रक्त

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Hindi[edit]

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Etymology[edit]

From Sanskrit रक्त (rákta), from the root verb रञ्ज् (rañj, to redden).

Noun[edit]

रक्त (raktm (Urdu spelling رکت)

  1. blood
    हमारी धमनियों में वीरों का रक्त है।
    The blood of heroes runs in our arteries.
    रक्त की जाँच का परिणाम क्या था?
    What were the results of the blood test?

Synonyms[edit]

Adjective[edit]

रक्त (rakt) (Urdu spelling رکت)

  1. (color) red
    See लाल (lāl) for more information.

References[edit]

  • Bahri, Hardev (1989), “रक्त”, in Siksarthi Hindi-Angrejhi Sabdakosa [Learners' Hindi-English Dictionary], Delhi: Rajpal & Sons
  • Platts, John T. (1884), “रक्त”, in A dictionary of Urdu, classical Hindi, and English, London: W. H. Allen & co.

Marathi[edit]

Noun[edit]

रक्त (raktn

  1. blood

Sanskrit[edit]

Etymology[edit]

From the root verb रञ्ज् (rañj, to redden), from Proto-Indo-European *reg- (to dye). Cognate with Persian رخش (raxš), Sogdian rɣš- (raxš, Rakhsh), Chorasmian rxtk (raxtak, red), Mazanderani رش (raš, red (of cattle)), Kurdish reş (black).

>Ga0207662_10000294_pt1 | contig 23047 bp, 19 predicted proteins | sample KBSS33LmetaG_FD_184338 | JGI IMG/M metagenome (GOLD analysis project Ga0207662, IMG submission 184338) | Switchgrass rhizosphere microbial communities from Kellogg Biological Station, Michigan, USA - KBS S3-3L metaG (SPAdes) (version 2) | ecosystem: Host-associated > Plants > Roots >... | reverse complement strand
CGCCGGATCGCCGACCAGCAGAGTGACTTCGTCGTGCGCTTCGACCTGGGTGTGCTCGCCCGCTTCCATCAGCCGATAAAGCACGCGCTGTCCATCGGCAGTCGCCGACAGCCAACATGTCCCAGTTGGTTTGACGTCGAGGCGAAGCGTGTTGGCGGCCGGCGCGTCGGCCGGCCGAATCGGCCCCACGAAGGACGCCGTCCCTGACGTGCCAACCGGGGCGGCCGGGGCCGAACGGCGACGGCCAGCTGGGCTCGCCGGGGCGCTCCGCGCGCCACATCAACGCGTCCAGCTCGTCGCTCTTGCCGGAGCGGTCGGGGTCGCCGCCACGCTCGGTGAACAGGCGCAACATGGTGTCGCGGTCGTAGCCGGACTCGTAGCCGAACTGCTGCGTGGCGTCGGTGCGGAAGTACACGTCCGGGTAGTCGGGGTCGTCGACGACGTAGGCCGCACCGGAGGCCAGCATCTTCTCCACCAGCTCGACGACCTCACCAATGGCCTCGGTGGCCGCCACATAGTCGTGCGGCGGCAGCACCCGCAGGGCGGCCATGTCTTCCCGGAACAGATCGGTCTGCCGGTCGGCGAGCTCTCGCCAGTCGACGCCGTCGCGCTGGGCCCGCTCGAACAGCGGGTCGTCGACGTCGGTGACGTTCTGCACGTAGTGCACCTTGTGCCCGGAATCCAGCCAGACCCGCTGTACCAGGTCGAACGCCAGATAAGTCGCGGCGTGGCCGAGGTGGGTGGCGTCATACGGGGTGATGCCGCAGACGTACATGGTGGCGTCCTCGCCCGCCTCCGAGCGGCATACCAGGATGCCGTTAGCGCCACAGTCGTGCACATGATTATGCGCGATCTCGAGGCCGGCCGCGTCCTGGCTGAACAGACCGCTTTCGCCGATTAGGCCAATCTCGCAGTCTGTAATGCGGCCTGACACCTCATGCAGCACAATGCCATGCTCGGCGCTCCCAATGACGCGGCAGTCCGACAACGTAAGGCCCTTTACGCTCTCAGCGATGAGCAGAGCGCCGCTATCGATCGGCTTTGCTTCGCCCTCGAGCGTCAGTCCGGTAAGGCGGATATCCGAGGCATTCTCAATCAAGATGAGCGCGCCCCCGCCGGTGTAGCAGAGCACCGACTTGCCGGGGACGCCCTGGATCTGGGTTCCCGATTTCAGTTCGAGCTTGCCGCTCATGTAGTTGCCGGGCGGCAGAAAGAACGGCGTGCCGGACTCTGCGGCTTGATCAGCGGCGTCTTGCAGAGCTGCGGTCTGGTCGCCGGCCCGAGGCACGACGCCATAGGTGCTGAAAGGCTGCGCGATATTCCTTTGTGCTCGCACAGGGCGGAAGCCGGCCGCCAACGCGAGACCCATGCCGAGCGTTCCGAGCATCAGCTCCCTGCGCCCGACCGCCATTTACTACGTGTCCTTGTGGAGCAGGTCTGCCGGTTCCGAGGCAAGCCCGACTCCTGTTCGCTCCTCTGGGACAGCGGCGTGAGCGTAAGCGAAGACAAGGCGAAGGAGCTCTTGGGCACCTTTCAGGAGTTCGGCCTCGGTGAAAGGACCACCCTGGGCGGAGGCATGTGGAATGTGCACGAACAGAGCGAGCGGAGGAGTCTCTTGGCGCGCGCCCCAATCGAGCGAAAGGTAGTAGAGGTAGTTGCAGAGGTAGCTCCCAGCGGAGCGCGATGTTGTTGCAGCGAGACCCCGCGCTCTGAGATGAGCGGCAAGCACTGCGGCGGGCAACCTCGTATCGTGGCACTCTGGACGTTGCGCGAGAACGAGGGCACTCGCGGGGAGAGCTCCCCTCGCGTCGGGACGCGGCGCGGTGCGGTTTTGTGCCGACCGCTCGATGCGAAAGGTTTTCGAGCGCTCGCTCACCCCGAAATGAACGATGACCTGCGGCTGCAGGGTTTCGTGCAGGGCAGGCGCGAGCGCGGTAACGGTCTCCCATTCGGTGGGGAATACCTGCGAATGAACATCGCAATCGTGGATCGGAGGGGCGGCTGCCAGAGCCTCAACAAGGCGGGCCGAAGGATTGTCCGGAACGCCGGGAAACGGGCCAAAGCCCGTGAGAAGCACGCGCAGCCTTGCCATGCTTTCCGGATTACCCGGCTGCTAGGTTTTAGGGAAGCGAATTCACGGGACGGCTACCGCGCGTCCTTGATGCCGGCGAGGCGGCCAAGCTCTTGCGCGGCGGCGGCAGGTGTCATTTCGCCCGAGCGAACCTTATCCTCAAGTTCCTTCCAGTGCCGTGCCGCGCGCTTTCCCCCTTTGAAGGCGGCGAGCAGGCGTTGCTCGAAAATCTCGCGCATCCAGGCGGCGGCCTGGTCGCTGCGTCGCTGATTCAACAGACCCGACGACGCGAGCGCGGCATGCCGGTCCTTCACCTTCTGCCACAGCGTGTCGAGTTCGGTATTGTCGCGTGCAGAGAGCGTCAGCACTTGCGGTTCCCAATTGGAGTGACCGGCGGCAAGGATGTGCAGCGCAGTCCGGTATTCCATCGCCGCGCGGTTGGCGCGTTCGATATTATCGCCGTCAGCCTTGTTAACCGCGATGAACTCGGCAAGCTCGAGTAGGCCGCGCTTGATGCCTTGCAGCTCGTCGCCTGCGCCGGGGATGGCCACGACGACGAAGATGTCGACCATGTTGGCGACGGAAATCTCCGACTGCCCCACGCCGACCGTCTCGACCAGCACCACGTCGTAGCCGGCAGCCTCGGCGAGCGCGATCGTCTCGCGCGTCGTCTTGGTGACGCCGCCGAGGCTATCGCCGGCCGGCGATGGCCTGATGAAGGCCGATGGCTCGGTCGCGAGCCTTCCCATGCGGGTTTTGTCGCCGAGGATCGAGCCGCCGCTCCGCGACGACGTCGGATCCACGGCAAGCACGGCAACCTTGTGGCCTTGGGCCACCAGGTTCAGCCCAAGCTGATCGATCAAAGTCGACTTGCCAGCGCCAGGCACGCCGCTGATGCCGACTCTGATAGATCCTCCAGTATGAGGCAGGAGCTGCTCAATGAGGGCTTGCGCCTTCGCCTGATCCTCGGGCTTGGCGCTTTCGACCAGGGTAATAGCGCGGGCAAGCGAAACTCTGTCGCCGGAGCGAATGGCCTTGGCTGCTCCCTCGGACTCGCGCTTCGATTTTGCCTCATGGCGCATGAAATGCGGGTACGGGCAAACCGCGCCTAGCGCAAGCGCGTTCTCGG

Noun[edit]

रक्त (raktam

  1. red (colour)
  2. safflower L.
  3. Barringtonia acutangula L. (freshwater mangrove)
  4. Name of Shiva MBh.
  5. Name of the planet Mars VarBṛS. Sch.
  6. Abrus precatorius (or its seeds as a measure or weight, = रक्तिका) Car.
  7. Rubia munjista L. (Indian madder)
  8. Echinops echinatus L. (Indian globe thistle)
  9. Name of one of the 7 tongues of fire L.
  10. (in music) N. of a श्रुति Saṃgīt.

Noun[edit]

रक्त (raktan

  1. blood Mn. Hariv. &c.
  2. a partic. disease of the eyes, Hcat.
  3. the menstrual fluid L.
  4. copper L.
  5. vermilion L.
  6. cinnabar L.
  7. saffron L.
  8. the fruit of Flacourtia cataphracta L.

Adjective[edit]

रक्त (rakta)

  1. red
  2. coloured, dyed
  3. impassioned, excited, fond of play
  4. attached or devoted to, fond of, dear, lovely, beloved

Derived terms[edit]

Descendants[edit]

References[edit]

  • Sir Monier Monier-Williams (1898) A Sanskrit-English dictionary etymologically and philologically arranged with special reference to cognate Indo-European languages, Oxford: Clarendon Press, page 0861